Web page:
Miss Haversham’s Garden

I remember finding the image of Miss Haversham rather thrilling. Her abandon of social convention. Her total neglect of housework. Her cunning.

The Eminent Em and Anne

This post is an homage to my No.1 favourite planting combination in my garden. It is also a celebration of strong women supporting one another, celebrating one another, and giving one another a leg up.

Absence makes the heart grow fonder

In this post, I’m reflecting on which plants are the real workhorses, keeping the show going into autumn. Which plants have been supping the elixir of eternal youth, and which are a little worse for wear.

The Elusive Benjamin Britten

‘Benjamin Britten’ is an intriguing rose.  Even David Austin himself says he finds the colour almost impossible to describe. I would call it a warm coral-red, which is quite bright and orangey on opening, but becomes a warm coral pink.  I might call it ‘watermelon’. The outer petals then fade unevenly, like vintage silk, being…

Sparkle

As the world turns, the light is changing.  I am an early riser, and if I get up at 5am, I wake up to a gentle dappled light which dances against the curtains and invites me outside. But by 6am, the bread machine beeps, and Ruby knows it is time for breakfast.  She nuzzles me…

A breath of fresh air

Today we were joined by my fabulous step-daughter, who is with us for four weeks.  She helped me choose the photos for this post, and chatted to me throughout.  So there might be some weird sentences as I accidentally type random words from our conversations. Here is the view from the table. The light coming…

Comparing the growth habit of different roses

A reader asked if I could show photos of the growth habit of the David Austin English roses ‘Lady Emma Hamilton’ and ‘Roald Dahl’.  I thought I would go the whole hog and write a post about the growth habit of all my roses. I do favour David Austin English roses because: they have the…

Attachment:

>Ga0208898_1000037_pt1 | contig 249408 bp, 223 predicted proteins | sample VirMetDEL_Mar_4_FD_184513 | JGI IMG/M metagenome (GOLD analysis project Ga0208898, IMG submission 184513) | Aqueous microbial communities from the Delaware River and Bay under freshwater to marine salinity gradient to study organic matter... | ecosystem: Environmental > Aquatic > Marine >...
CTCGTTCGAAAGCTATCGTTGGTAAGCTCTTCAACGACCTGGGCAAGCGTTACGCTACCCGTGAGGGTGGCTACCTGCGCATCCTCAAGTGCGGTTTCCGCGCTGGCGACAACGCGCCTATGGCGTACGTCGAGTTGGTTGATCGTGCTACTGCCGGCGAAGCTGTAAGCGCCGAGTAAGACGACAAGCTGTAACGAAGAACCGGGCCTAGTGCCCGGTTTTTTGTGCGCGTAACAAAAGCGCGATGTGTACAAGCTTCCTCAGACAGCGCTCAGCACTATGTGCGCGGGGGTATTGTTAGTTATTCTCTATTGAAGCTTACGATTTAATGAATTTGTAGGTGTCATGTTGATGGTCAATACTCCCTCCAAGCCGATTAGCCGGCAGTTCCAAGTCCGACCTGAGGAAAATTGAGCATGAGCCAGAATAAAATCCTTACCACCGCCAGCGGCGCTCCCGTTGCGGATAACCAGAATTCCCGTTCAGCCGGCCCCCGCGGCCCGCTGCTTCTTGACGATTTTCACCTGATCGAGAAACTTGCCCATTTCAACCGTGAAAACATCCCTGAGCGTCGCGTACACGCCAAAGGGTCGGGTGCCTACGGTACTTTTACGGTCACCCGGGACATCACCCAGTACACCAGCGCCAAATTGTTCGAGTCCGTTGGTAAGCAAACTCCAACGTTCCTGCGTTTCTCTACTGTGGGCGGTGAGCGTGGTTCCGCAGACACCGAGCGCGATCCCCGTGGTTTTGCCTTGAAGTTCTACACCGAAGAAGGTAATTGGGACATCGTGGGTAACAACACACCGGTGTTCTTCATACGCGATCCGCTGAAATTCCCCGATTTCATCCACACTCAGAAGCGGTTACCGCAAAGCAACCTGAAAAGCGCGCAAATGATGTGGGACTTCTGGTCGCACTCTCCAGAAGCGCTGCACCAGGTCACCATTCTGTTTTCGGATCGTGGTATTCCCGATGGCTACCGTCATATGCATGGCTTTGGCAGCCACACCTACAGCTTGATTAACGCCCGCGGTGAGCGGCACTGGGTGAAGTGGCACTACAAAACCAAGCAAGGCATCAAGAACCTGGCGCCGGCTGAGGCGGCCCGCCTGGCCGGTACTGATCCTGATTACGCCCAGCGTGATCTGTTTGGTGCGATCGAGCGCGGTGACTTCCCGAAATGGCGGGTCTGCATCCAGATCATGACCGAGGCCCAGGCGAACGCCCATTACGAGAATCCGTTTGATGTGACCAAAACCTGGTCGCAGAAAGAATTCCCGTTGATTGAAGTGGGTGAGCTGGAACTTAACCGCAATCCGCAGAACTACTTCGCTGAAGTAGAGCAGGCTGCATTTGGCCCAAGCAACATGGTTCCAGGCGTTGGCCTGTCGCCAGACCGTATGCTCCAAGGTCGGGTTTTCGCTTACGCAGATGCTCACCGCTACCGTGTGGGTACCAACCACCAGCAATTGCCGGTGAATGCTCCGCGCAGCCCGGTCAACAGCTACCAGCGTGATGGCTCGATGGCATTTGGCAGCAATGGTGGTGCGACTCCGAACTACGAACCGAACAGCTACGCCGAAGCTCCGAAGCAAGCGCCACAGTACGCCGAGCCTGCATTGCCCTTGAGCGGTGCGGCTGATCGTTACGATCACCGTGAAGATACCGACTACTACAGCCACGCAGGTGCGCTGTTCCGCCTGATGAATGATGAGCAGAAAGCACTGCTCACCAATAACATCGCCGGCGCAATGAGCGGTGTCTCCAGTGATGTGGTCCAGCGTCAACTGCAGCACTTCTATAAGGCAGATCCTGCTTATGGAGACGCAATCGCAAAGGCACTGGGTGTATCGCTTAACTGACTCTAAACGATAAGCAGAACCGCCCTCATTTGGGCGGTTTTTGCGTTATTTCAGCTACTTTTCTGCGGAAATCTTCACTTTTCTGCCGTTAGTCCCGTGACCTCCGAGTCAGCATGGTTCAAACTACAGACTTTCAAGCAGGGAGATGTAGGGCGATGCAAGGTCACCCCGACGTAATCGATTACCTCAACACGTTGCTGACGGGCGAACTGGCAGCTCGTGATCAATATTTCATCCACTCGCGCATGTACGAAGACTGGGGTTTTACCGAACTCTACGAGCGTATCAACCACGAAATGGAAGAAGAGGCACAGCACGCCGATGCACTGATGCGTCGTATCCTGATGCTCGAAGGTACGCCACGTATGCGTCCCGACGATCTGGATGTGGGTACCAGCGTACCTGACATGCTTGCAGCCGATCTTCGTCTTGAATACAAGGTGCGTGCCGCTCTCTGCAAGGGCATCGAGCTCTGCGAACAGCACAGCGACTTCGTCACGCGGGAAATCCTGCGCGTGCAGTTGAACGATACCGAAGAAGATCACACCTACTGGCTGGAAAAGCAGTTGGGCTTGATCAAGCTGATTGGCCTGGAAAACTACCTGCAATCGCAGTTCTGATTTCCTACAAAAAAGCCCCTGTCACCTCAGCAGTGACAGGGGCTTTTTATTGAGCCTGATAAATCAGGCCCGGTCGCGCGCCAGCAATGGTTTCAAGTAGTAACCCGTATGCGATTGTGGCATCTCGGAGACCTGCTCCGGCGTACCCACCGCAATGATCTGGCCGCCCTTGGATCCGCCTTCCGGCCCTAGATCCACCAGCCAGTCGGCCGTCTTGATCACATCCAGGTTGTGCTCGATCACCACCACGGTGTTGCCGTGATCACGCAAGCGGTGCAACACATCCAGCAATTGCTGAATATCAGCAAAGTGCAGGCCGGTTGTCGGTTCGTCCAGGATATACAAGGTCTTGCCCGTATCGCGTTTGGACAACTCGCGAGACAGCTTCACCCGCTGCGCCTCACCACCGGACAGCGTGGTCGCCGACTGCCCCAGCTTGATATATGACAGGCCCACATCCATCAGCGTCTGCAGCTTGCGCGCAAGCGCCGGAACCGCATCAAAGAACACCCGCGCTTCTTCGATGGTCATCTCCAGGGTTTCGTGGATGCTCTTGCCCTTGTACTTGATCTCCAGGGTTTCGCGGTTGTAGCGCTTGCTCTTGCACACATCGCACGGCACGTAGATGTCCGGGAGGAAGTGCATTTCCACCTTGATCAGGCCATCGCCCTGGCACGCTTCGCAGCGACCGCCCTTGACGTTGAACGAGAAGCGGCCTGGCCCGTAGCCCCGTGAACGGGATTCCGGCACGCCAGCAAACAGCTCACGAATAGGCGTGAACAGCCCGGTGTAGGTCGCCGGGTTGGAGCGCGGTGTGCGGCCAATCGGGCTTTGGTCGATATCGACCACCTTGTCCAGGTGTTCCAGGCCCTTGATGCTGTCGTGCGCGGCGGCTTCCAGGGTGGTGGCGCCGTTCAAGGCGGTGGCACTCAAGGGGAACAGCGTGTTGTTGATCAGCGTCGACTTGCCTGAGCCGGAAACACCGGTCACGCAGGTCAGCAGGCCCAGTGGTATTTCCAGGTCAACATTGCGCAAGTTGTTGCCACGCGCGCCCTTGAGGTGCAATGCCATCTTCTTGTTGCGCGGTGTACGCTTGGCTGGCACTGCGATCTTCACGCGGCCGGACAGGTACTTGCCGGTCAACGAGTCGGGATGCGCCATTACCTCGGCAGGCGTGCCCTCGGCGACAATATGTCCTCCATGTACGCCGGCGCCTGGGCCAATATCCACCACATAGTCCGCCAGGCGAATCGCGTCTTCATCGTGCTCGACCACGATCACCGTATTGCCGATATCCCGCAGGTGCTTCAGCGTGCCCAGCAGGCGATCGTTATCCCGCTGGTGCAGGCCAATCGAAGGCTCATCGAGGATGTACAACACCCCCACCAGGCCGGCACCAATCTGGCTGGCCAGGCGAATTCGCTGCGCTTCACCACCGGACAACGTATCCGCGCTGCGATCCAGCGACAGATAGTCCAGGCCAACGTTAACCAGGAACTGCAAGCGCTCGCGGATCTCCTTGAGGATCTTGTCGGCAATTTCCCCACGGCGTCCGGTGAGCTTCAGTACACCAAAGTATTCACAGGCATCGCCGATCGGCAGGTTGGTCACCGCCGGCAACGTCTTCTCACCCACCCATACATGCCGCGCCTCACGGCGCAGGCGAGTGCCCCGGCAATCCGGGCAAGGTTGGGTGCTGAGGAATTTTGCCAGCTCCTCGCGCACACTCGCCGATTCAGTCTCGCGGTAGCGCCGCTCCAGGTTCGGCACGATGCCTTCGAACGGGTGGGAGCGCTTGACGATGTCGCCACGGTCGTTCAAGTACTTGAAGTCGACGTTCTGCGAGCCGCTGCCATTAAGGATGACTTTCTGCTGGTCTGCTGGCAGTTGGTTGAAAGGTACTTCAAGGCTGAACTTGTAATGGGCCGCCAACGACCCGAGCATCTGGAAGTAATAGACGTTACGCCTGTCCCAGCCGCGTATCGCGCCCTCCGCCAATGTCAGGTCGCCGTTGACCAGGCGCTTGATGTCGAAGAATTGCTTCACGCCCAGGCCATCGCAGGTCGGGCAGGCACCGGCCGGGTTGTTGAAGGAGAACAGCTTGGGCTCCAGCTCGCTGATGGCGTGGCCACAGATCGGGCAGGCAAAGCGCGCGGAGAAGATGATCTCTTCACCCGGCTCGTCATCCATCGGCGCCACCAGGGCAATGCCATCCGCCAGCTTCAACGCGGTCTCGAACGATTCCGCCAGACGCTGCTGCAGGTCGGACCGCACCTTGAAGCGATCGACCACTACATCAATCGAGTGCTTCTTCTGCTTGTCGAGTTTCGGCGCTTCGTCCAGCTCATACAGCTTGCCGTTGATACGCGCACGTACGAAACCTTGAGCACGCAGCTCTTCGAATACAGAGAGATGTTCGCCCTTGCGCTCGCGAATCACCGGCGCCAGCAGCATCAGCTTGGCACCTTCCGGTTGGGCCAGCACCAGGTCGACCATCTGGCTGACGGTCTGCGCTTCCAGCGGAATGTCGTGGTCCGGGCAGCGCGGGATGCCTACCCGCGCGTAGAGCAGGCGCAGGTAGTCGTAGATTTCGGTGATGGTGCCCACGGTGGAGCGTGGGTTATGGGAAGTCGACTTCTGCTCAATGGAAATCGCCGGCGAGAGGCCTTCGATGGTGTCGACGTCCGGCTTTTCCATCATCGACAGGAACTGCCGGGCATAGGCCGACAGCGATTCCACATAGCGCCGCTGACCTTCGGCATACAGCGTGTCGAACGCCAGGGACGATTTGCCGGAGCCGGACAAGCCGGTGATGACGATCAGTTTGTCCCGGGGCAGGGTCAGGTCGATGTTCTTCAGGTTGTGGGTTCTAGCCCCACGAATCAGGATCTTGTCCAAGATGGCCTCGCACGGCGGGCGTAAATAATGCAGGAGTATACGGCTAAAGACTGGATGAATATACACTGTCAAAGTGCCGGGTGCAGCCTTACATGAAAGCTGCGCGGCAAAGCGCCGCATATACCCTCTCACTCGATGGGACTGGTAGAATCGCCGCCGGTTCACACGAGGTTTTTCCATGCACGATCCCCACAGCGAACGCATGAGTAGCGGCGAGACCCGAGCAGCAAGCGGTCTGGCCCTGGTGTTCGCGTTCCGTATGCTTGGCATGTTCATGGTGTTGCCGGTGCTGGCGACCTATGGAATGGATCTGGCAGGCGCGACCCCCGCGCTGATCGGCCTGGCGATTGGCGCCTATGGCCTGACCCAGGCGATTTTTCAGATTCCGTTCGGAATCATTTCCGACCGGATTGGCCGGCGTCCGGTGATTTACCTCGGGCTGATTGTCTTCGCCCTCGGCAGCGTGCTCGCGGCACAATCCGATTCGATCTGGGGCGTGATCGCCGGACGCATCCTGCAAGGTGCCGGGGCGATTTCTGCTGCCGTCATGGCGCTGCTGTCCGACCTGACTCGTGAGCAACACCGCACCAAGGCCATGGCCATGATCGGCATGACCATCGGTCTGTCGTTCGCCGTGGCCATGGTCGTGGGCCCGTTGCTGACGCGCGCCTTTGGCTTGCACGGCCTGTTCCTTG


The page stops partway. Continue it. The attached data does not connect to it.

Raindrops

On Friday we had some rain!  It was a steady drip for a couple of hours during the day, and then a bit more as I was going to bed.  It was badly needed: it felt like a rescue breath for the hedges and fruit trees. I have accidentally caught a couple of lovely water…

The garden that keeps on giving

I expected the rose garden to be lovely in June.  I had planned for continuous succession of flowers, but I didn’t realise it would be delighting me quite so much in July. I am taking a ridiculous number of photos. It’s just that there are so many lovely textures.  Ticklish ones… Soft, bouncy ones… Bibbly-bobbly…

Getting to know you…

A rose is a long-term investment. There is a substantial layout initially. A good hole should be dug (I love digging holes), and timed so that they are just ready for your bare-root rose to arrive in November.  When you see that magical brown-paper bag waiting by the door when you get home from work,…

The Oldies

The David Austin English roses have been getting a lot of my attention, but I shouldn’t forget where it all began.  Many of the Plush, crimson English roses have Gallicas in their heritage. I grow three Gallica roses, ‘Charles de Mills’, ‘Tuscany Superb’ and ‘Sissinghurst Castle’. I grew ‘Charles de Mills’ at my old house.  Here…